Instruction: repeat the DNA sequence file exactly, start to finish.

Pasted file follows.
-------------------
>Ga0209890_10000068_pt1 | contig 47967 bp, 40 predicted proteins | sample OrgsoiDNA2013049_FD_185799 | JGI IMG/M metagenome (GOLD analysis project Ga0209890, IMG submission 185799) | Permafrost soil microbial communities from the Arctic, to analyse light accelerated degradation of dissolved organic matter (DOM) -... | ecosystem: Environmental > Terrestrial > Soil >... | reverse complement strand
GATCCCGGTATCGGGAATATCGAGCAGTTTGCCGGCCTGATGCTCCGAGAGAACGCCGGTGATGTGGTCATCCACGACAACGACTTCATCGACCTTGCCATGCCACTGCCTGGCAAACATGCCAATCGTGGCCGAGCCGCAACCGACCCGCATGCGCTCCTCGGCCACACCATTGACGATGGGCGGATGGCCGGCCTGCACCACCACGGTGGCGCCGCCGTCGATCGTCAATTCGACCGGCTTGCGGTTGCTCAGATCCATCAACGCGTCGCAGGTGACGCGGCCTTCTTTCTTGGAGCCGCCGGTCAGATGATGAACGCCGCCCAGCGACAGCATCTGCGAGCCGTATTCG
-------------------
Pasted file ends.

>Ga0209890_10000068_pt1 | contig 47967 bp, 40 predicted proteins | sample OrgsoiDNA2013049_FD_185799 | JGI IMG/M metagenome (GOLD analysis project Ga0209890, IMG submission 185799) | Permafrost soil microbial communities from the Arctic, to analyse light accelerated degradation of dissolved organic matter (DOM) -... | ecosystem: Environmental > Terrestrial > Soil >... | reverse complement strand
GATCCCGGTATCGGGAATATCGAGCAGTTTGCCGGCCTGATGCTCCGAGAGAACGCCGGTGATGTGGTCATCCACGACAACGACTTCATCGACCTTGCCATGCCACTGCCTGGCAAACATGCCAATCGTGGCCGAGCCGCAACCGACCCGCATGCGCTCCTCGGCCACACCATTGACGATGGGCGGATGGCCGGCCTGCACCACCACGGTGGCGCCGCCGTCGATCGTCAATTCGACCGGCTTGCGGTTGCTCAGATCCATCAACGCGTCGCAGGTGACGCGGCCTTCTTTCTTGGAGCCGCCGGTCAGATGATGAACGCCGCCCAGCGACAGCATCTGCGAGCCGTATTCG